Sunlight: FCC 'Stumbling' as Campaign Ad Enforcer
Updated: FCC source says NAB was informed political ad reporting form was not compliant
By John Eggerton -- Broadcasting & Cable, 3/6/2013 10:32:57 AM
The Sunlight Foundation says broadcasters are ignoring campaign finance laws that require specific disclosures on political ad reporting forms, and using a form that allows for fudging that disclosure.
The foundation's Reporting Group has been mining the FCC's online database of top 50 market affiliate TV station public files, which the commission has required since August to be filed in a public FCC-administered database.
According to a story on the foundation's website, the FCC has been "stumbling" as a campaign law enforcer, which it says is particularly problematic in the wake of the Citizens United decision.
An FCC spokesman countered that the law clearly states that the names of officers and directors of such groups must be identified in ads and that it will review any complaint that is lodged, and a source says the commission informed the National Association of Broadcasters that the form is not compliant.
"NAB regularly updates the political broadcasting form -- in fact, we have done it 17 times -- and will clarify any ambiguity," said National Association of Broadcasters spokesman Dennis Wharton.
Sunlight says that while the 2002 McCain-Feingold finance reform law requires TV stations to collect the names of board members or officers of the independent groups running ads for federal candidates or issues of public importance, the NAB-supplied reporting form suggest using the name of an "authorized agent" -- an advertiser placing the spot, for instance -- rather than the officers of the group itself.
Currently only the top four affiliates in the top 50 markets have to post their political files to the FCC website. But after a review of that process this summer, the FCC plans to extend the requirement to other stations.
The Sunlight Story comes as campaign finance reformers, including in Congress, are pushing the FCC to better enforce its disclosure requirements post-Citizens United and after the failure of legislative efforts to toughen those TV station ad online disclosures.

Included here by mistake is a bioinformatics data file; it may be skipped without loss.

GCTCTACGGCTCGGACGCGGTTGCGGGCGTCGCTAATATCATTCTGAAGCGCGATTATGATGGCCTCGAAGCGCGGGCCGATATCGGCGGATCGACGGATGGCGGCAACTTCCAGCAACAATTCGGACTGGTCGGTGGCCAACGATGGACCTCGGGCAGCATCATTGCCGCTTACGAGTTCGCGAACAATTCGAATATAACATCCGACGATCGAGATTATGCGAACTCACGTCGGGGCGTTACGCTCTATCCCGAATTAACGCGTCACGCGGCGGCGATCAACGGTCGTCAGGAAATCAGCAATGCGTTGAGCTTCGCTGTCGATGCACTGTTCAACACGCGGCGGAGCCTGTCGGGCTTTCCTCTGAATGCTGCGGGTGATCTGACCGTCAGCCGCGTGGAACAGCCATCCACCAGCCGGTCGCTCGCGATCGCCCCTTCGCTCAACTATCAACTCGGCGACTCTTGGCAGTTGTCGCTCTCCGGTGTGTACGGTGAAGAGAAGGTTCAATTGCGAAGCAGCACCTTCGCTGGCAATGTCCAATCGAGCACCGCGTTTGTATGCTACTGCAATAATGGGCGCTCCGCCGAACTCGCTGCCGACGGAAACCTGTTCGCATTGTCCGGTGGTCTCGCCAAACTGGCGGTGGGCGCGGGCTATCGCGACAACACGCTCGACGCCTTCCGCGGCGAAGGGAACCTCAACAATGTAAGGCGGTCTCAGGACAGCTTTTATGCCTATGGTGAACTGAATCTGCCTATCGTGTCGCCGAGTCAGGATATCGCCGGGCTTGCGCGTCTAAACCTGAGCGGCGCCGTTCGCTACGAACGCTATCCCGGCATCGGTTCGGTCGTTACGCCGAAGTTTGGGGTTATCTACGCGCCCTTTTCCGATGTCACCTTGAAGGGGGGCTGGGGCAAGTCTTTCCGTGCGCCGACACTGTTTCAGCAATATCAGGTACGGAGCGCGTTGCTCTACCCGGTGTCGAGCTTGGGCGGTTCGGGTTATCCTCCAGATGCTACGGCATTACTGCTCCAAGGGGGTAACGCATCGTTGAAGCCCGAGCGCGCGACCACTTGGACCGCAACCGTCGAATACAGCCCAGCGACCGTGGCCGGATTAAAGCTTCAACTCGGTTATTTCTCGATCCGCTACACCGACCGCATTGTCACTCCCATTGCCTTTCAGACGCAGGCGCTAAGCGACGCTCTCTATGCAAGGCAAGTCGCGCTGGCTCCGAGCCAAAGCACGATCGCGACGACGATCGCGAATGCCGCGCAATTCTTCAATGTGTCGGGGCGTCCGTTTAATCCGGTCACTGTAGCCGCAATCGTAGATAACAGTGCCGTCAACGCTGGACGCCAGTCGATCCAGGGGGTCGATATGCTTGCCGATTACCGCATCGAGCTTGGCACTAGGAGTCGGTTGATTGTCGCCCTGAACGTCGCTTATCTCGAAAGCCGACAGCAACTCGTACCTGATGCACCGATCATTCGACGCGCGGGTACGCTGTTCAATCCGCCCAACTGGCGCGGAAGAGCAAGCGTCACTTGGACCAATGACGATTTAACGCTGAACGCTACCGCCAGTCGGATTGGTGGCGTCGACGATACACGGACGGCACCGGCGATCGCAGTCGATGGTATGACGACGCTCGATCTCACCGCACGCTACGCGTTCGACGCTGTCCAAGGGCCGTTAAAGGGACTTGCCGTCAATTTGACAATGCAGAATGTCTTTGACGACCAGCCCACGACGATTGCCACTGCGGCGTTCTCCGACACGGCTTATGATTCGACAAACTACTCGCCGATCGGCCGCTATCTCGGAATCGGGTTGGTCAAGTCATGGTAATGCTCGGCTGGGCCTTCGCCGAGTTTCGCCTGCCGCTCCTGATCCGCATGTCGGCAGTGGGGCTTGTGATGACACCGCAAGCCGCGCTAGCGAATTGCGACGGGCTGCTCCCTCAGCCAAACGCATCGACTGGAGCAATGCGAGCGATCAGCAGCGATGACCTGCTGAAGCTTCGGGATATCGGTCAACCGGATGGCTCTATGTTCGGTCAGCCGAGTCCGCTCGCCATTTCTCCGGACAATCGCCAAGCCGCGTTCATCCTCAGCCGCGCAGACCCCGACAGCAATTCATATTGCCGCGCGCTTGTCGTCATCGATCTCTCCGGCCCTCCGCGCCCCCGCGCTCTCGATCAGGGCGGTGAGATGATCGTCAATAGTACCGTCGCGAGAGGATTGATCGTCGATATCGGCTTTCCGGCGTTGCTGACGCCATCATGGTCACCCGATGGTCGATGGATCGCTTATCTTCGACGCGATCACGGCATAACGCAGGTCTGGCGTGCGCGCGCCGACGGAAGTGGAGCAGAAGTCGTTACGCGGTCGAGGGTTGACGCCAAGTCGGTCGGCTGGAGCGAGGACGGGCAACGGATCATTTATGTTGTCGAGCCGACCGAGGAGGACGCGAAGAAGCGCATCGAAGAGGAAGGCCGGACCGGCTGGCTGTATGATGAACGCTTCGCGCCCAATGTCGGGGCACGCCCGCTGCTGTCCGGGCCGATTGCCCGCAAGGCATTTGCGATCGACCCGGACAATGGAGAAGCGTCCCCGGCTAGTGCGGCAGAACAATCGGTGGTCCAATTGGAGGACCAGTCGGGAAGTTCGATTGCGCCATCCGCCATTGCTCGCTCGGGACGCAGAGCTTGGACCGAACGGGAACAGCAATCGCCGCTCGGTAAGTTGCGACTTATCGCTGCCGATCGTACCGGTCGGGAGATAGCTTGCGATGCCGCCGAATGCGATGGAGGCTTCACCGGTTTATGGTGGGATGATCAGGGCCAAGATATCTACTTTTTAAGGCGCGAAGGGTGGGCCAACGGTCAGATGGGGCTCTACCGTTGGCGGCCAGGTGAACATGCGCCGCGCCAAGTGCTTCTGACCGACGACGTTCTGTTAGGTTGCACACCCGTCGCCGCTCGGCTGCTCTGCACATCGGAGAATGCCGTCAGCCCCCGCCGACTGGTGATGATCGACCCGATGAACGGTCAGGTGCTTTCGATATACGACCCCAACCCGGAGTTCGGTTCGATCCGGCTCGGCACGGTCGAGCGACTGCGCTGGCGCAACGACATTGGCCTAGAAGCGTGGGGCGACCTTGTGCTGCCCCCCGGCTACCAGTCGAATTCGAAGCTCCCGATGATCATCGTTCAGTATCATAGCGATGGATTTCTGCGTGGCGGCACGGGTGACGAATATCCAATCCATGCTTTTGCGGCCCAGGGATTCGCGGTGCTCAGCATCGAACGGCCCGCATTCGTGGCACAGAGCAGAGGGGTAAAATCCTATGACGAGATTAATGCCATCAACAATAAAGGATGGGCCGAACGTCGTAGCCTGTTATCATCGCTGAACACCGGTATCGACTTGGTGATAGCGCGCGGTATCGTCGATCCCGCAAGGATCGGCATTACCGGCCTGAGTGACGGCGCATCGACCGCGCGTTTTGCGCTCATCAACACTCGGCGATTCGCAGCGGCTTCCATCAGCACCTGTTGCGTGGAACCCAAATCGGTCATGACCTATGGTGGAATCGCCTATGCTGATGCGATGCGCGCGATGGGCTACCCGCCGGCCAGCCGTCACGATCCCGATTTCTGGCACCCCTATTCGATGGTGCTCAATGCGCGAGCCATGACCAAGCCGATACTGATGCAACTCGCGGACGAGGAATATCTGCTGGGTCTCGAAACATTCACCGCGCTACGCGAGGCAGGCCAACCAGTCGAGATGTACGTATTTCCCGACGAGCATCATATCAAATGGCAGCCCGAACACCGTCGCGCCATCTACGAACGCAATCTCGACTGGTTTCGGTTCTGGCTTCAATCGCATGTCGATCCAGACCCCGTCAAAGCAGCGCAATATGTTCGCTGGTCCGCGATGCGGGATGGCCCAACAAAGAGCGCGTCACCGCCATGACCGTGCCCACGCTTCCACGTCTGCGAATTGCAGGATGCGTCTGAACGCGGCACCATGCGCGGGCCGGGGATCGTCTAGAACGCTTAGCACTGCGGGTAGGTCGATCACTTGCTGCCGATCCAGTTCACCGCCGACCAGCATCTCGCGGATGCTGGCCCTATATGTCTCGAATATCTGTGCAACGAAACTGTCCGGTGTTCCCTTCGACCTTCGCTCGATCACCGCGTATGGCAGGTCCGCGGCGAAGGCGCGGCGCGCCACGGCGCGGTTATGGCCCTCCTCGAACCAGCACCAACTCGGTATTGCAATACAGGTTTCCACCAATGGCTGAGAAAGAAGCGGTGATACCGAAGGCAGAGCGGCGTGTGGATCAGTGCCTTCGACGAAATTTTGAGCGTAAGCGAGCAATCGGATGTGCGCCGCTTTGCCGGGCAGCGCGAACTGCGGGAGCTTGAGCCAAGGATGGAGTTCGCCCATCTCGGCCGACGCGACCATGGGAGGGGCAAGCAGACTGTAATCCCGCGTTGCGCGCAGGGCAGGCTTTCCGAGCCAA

But those efforts are targeted at extending beyond identifying the officers of the PACs to getting the FCC to require disclosure of the companies and individuals funding those groups.
An FCC spokesman said the FCC is very much on the job. "The Commission is firmly committed to enforcement of all of its rules, including those relating to political programming generally and to enforcement of Section 504 of BCRA, specifically," an FCC spokesman said. "The Commission routinely relies on complaints and our investigation and resolution of those complaints as a means of ensuring compliance with many of our rules. We primarily rely on this approach in enforcing the political programming rules and statutory provisions. The online public file, which includes the political file, facilitates this process by making information about stations' activities widely and easily accessible to the public they serve, as well as to candidates and others directly affected by the political programming rules. Any complaint filed with the Commission concerning compliance with these rules will be promptly considered."
An FCC source speaking on background added that the FCC does not review the forms to certify that they comply with the rules, pointing out that the law makes it explicit that officers and board members of the groups buying the ads must be disclosed. Disclosing the names a of a media buyer or agent does not fulfill statute, they said, and when that was brought to the commission's attention, the source did not say by whom, NAB was informed that the form was not compliant.
No related content found.
No Top Articles